The second degree murder charge of George Zimmerman has received widespread approval. I am in Fort Worth to speak to the Fort Worth Lecture Foundation this afternoon. However, I am receiving a lot of calls on the basis for the charge. I must confess that I am not optimistic on the chances of a conviction unless the special prosecutor has undisclosed evidence to meet the high standard under the state law. As I discussed on BBC last night, there are substantial challenges to make such a charge stick in this case.
I was surprised to see a second-degree murder charge which requires proof beyond a reasonable doubt that a person was killed, without any premeditated design, by an act imminently dangerous to another and evincing a depraved mind showing no regard for human life. This is a lower standard than the premeditated standard for first degree murder. However, the evidence in the case would seem to more closely resemble manslaughter. Section 782.07(1) provides that standard:
The killing of a human being by the act, procurement, or culpable negligence of another, without lawful justification according to the provisions of chapter 776 and in cases in which such killing shall not be excusable homicide or murder, according to the provisions of this chapter, is manslaughter, a felony of the second degree ….
Special Prosecutor Corey went for the maximum charge allowed without using a grand jury. The decision not to go to a grand jury knocked out the availability of murder in the first degree — though such a charge would be highly questionable on these facts.
In Corey’s defense, she is merely giving the state a chance to make the case before a state judge who will first have to decide whether there is a viable affirmative defense under the Stand Your Ground law. It is at that stage that we will be able to see what new evidence Corey has to support the case. I remain doubtful on the chances solely due to the language of the state law and past rulings of state judges — absent more evidence of malice or depravity by Zimmerman. However, I have previously maintained that there was ample evidence to arrest Zimmerman at the scene.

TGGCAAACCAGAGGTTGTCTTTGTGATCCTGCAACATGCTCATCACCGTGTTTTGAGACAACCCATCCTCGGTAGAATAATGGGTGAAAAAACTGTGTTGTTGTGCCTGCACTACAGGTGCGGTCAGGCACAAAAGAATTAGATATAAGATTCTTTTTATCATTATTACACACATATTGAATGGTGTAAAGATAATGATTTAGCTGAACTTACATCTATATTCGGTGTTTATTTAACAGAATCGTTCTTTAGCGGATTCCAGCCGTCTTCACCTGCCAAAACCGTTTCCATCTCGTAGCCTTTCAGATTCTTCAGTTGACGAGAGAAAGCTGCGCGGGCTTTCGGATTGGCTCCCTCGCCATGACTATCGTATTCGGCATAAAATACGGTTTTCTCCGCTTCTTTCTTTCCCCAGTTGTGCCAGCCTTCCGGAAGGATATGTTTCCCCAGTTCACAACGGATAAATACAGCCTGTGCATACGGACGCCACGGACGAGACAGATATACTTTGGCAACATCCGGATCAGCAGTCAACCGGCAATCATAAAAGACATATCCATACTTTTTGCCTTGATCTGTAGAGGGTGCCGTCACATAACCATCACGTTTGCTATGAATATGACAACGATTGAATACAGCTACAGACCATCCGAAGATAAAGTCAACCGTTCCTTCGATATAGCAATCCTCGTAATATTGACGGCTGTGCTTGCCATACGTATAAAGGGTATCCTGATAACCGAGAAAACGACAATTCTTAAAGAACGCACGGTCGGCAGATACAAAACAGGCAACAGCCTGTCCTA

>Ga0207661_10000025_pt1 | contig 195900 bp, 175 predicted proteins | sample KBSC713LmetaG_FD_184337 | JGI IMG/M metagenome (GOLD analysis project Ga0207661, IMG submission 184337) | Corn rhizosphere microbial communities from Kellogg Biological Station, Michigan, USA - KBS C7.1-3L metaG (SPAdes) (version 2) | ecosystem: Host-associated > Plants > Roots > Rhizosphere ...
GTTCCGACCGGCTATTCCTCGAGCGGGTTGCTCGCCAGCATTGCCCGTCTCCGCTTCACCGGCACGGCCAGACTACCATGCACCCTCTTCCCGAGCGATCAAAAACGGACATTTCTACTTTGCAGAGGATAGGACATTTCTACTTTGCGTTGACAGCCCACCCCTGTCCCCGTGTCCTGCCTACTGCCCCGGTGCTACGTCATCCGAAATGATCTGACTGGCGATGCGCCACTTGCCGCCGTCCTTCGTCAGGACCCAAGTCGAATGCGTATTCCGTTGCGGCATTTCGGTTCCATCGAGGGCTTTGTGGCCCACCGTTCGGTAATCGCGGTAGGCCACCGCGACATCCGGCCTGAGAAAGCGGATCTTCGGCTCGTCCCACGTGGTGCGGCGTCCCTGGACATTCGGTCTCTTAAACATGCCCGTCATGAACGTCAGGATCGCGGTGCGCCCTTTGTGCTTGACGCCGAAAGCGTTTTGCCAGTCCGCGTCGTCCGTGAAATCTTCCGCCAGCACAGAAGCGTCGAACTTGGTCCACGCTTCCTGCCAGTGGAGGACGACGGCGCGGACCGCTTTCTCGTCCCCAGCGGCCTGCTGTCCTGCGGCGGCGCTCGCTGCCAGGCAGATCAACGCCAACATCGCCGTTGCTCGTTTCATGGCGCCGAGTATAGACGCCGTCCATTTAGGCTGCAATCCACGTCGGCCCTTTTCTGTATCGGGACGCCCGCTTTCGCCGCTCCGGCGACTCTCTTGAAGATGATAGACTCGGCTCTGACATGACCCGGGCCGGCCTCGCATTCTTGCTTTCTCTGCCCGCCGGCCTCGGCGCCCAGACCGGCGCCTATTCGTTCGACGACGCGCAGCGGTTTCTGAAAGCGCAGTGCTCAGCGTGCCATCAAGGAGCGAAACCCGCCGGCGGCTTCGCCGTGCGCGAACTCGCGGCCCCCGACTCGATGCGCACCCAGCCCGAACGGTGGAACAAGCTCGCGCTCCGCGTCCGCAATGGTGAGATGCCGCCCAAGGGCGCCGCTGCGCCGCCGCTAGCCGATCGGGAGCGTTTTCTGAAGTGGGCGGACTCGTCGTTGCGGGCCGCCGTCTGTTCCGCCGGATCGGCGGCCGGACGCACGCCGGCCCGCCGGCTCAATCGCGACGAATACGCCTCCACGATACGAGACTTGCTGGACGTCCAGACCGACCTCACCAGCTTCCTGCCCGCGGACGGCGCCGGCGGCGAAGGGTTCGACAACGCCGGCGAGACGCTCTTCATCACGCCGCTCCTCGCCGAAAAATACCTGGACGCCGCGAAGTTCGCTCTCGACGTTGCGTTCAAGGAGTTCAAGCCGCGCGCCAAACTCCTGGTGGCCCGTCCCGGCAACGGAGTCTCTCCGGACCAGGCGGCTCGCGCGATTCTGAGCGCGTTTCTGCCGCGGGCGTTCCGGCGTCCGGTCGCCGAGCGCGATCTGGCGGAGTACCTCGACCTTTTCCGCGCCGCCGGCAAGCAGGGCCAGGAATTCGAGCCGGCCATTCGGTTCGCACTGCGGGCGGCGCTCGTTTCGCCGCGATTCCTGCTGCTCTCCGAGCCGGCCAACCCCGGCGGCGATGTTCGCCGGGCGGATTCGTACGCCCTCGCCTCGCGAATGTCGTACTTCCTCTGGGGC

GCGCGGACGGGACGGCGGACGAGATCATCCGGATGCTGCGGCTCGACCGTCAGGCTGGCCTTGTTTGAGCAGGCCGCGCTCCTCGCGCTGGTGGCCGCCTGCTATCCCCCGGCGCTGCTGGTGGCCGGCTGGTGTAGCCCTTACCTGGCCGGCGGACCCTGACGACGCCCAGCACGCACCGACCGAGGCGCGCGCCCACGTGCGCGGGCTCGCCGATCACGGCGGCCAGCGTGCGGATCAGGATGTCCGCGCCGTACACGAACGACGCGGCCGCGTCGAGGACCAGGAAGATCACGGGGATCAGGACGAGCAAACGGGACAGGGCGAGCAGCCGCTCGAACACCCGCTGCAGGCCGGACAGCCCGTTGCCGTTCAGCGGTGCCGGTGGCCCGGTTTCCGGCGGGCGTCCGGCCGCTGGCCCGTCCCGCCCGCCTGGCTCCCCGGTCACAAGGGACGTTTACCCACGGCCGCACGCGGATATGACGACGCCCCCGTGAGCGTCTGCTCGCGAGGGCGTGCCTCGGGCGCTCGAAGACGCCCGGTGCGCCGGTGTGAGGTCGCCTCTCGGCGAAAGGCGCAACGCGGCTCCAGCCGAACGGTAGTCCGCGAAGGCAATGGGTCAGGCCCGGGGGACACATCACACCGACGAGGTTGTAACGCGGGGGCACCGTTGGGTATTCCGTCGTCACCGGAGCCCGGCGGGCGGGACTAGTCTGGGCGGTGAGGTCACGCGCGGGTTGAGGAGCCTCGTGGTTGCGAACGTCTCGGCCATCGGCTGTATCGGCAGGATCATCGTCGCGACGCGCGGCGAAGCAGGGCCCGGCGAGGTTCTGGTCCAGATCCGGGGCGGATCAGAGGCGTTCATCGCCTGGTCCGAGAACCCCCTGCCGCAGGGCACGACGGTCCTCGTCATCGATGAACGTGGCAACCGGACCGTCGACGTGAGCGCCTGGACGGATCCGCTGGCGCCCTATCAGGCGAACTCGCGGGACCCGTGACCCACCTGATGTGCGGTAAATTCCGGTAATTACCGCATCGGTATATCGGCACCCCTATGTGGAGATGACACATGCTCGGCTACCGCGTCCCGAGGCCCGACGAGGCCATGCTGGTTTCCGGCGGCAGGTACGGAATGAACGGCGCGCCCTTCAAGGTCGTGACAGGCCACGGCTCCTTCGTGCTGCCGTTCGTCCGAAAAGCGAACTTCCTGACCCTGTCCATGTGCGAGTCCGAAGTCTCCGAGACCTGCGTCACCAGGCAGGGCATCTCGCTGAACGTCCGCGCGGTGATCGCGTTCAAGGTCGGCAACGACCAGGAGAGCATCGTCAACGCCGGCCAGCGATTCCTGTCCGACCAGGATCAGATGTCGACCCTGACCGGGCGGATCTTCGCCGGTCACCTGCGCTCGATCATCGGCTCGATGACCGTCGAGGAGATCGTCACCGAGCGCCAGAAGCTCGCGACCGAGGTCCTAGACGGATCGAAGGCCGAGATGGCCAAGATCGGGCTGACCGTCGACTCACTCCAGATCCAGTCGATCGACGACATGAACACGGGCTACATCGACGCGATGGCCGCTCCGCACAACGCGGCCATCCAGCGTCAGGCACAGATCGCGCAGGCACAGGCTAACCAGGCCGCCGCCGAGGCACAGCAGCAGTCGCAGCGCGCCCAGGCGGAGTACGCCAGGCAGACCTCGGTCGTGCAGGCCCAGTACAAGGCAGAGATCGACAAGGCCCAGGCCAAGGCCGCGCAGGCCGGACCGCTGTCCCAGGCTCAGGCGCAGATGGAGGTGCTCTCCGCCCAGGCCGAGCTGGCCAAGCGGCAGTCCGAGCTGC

Zimmerman is reportedly maintaining that that he shot 17-year-old Trayvon Martin after a struggle and in self-defense. “Stand Your Ground” law allows individuals who feel threatened in a public place to “meet force with force,” rather than retreat. Moreover, while Zimmerman claims Martin came at him, citizens are allowed to allowed suspicious individuals in their neighborhood.
Zimmerman says that he was driving to a grocery store when he saw Martin walking through the gated community and called the police to report a suspicious person. He says that he was bleeding and injured from the encounter. There is ample reason to contest those assertions, but the past application of this law shows a considerable deference given defendants in the use of force. We discussed the prior ruling in the the case of Greyston Garcia and the dangerous ambiguity created by these laws. The second-degree murder charges against Garcia were thrown out by a Florida judge under the Stand Your Ground law despite the fact that he did not just stand his ground, but ran after a man who tried to steal his car radio and proceeded to stab the unarmed man to death.
As discussed previously, I have been a long critic of these laws and the earlier Castle Doctrine or “Make My Day” laws. These laws address a problem that does not exist. There are ample protections under the common law for individuals to use the privilege of self-defense, including reasonable mistaken self-defense. As noted earlier, I find it a bit maddening to hear Florida legislators now claim to have never anticipated abuses under these laws. Critics like myself have been vocal about the potential for abuse under these laws for years. Legislators have ignored those warnings because of the popularity of these laws.
The problem with both “Make My Day laws” (applying to the home) and “Stand Your Ground laws” (applying in “other places”) is that they facilitate or enable those who are inclined to use lethal force. The Horn case out of Texas is such an example where, as with Zimmerman, Joe Horn ignored instructions not to confront the suspects. Even cases that border on executions have been found protected under such laws.
In the earlier case, Garcia, 25, saw Pedro Roteta, 26, trying to steal the radio from his truck outside Garcia’s Miami apartment. He grabbed a large knife and chased the unarmed Roteta down the street and proceeded to stab him to death. This week, the state judge threw out the charges under the state’s “stand your ground” law.
Cases like Garcia undermine the confidence in the Zimmerman charges. Putting aside the affirmative defense, Corey would need to show much more than is currently known to support a second-degree murder charge, in my view. Based on the current evidence, I would be surprised if she could secure a conviction for second-degree murder.
Zimmerman today is seeking bail and should receive it under the state standard. He turned himself in and cooperated with the police at the scene of the alleged crime. While he has a prior minor record, the prior conduct would not normally be a barrier to release on bond.